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Tucson Weekly Film Clips

AUGUST 2, 1999: 

BUENA VISTA SOCIAL CLUB. Often information withheld from a film is just as telling as what's present, and that's certainly true in Wim Wenders' documentary about a group of older, accomplished Cuban musicians assembled to cut a record. Wenders' visual talents are on display as the camerawork and editing tightly weave stories of men and one woman and their enthusiasm for their instruments. On one level, it's a feel-good movie about musicians who'd lived in relative obscurity until a London record company and guitarist Ry Cooder rediscovered them. At the same time, however, the fragmentation of the characters and the overly colorful portrayal of their public lives underscores their existence for viewers merely as performers marketable to white, Western culture. Excellent music, beautiful cinematography and subtle clues to the musicians' trying off-screen lives in Cuba combine for a thought-provoking historical document, and experimentation with audience positioning. -- Polly Higgins


DEEP BLUE SEA. An extended version of the old Saturday Night Live "Landshark" routine, Deep Blue Sea features one of the longest explosions in cinema history. It tells the story of a beautiful research scientist whose lipstick is completely waterproof. Meanwhile, sharks want to eat her. It's kind of Alien meets Jaws with lots of unintentionally funny dialogue. Definitely worth watching when it comes to the cheap theaters, but unless you must see a movie about super-intelligent homicidal sharks this very minute, I'd save my $7.50 for something else. -- James DiGiovanna


DROP DEAD GORGEOUS. As I watched this black comedy about a small town obsessed with its annual beauty pageant, I was constantly reminded of the superior 1996 movie Waiting For Guffman. Not only are both of these films "mockumentaries," but they also share a distinctly mean-spirited view of Middle America. Though Gorgeous can't pull off the effortless artifice of Guffman (the "interview" scenes with Kirstie Alley are particularly ham-fisted), it generates a few yuks through its liberal use of cruelty and crudity. If you're the kind of person that can laugh out loud at the expense of anorexics, pedophiles and retards, then I urge you to see this film. -- Petix


EYES WIDE SHUT. Rex Shallit says: "My eyes were wide open for Eyes Wide Shut! You won't be able to peel your eyes away from Eyes Wide Shut! No doubt Oscar has his eyes on Eyes Wide Shut! The "ayes" have it with Eyes Wide Shut!" I have to agree with him on this one. Eyes is a visually stunning, dream-like adventure into an unreal but cohesive sexual underworld. Ranking right up there with Kubrick's best, it forms a fitting end to one of the finest careers in film. And, of course, you can compare and contrast Tom Cruise and Nicole Kidman's nipples. -- James DiGiovanna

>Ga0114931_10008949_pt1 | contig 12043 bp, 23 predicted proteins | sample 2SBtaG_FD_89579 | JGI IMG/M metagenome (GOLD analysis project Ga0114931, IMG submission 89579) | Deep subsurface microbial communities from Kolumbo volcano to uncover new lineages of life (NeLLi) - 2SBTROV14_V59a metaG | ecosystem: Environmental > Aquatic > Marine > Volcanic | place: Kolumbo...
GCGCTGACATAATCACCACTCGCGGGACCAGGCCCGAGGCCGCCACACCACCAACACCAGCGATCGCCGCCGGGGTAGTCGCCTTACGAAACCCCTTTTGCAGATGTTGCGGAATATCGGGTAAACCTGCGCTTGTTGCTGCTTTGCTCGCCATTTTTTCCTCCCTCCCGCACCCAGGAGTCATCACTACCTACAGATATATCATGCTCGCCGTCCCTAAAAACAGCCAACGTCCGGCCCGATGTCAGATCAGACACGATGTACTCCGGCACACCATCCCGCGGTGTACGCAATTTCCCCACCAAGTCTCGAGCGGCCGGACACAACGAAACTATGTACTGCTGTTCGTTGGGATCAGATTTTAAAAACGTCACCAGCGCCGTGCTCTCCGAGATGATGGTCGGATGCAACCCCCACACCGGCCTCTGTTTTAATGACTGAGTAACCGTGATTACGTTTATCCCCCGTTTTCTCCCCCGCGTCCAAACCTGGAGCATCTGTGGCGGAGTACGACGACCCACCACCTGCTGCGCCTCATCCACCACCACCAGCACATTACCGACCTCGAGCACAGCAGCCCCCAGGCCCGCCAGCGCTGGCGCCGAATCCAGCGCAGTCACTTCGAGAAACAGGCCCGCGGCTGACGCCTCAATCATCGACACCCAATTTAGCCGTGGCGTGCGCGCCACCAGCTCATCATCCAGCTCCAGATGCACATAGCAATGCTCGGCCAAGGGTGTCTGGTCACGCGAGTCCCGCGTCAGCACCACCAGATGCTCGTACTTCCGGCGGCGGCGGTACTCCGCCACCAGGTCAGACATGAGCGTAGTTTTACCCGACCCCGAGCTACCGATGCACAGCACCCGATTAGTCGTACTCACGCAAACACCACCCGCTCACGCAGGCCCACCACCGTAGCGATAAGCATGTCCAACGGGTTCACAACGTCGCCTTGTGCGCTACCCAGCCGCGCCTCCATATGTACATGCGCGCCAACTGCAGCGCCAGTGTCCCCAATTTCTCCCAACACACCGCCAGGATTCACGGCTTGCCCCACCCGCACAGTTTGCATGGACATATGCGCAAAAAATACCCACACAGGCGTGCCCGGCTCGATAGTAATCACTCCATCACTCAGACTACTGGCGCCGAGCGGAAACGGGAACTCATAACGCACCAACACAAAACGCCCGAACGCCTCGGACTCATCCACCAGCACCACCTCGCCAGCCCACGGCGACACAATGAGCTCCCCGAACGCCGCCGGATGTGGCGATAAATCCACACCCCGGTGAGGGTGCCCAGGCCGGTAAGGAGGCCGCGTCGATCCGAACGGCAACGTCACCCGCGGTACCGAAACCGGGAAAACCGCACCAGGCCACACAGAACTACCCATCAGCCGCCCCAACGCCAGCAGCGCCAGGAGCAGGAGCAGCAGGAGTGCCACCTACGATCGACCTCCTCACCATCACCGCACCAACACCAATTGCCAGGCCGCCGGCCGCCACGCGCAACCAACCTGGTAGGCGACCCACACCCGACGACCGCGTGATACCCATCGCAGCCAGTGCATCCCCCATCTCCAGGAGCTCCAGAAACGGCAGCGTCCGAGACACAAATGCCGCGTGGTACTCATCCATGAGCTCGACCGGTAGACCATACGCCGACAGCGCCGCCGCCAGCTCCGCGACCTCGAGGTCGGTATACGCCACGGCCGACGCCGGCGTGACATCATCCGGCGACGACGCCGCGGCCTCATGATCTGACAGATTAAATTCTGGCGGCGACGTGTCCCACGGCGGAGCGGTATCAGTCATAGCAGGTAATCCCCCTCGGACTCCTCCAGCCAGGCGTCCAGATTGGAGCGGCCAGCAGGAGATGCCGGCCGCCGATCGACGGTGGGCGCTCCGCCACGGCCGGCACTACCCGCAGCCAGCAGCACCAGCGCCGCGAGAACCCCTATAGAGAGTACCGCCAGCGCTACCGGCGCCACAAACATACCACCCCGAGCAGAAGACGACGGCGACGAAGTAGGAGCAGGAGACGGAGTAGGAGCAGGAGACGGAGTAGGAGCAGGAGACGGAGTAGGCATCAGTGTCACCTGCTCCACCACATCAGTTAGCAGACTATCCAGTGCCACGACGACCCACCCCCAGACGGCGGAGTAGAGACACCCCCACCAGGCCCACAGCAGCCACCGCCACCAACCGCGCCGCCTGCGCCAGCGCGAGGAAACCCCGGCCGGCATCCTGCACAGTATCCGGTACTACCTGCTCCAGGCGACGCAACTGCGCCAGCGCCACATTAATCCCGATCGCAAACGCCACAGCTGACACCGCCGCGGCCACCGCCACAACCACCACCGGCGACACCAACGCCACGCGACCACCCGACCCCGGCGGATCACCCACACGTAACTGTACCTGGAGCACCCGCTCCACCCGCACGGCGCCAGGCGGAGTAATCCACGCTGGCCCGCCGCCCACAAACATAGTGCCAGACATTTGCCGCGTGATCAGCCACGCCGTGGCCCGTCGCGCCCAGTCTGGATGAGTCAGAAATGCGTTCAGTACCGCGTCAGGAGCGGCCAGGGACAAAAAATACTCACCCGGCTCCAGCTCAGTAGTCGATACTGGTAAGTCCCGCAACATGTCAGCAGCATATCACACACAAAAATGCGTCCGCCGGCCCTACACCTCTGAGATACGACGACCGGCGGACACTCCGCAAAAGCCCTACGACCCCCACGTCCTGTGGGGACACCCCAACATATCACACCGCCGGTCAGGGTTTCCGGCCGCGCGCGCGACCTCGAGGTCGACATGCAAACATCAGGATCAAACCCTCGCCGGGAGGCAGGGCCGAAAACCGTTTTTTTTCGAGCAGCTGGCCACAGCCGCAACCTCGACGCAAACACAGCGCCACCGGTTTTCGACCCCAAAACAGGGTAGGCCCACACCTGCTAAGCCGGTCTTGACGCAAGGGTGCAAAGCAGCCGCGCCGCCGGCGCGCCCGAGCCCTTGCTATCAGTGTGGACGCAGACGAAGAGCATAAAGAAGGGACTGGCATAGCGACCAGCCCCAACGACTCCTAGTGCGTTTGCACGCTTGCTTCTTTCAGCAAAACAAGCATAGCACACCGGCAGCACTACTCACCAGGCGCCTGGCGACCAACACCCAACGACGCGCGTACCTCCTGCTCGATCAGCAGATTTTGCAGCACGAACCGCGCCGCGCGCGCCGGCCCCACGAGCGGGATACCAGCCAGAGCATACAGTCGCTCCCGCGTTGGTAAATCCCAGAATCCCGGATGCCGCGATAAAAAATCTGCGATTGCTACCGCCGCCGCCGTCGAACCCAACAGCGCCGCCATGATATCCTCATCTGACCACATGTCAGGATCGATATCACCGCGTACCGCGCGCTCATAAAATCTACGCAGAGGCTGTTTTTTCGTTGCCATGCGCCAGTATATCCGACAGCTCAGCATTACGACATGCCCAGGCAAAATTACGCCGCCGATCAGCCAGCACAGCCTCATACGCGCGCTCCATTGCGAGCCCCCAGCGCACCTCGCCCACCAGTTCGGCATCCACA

THE HAUNTING. Wow--a horror movie without any scary parts. Could it be that millions of dollars' worth of computer-generated imagery just can't scare you as effectively as a low budget movie with a smart concept and strong performances (i.e. The Blair Witch Project)? If you're looking for a thrill, see that movie; if you merely want to experience the horror of watching Lili Taylor act, check out the corny Haunting, which is at least laughably bad. -- James DiGiovanna


INSPECTOR GADGET. Unlike the cartoon, Gadget the movie tries earnestly to create a retroactive plot for the spring-loaded crime fighter of TV fame. The result is a long wait before the villains and Gadgets get down to business. Matthew Broderick bravely fills Disney's cartoonish requirements for family entertainment in the dual role of Inspector and evil twin, pitting his bumbling innocence and lost-puppy appeal against an "evil" Gadget who seems more non-conformist than malicious. After 45 minutes of cloying cuteness and contrived dialogue usually ending in some rejection of sincerity and goodness, it's hard not to root for the "evil" robot who intimidates corrupt public officials and starts blowing things up. The kid audience seemed to get more mileage out of the precocious 12-year-old heroine, the dog, and the talking car; but adults expecting a feature-length festival of go-go-Gadget effects will likely be disappointed. -- Mari Wadsworth


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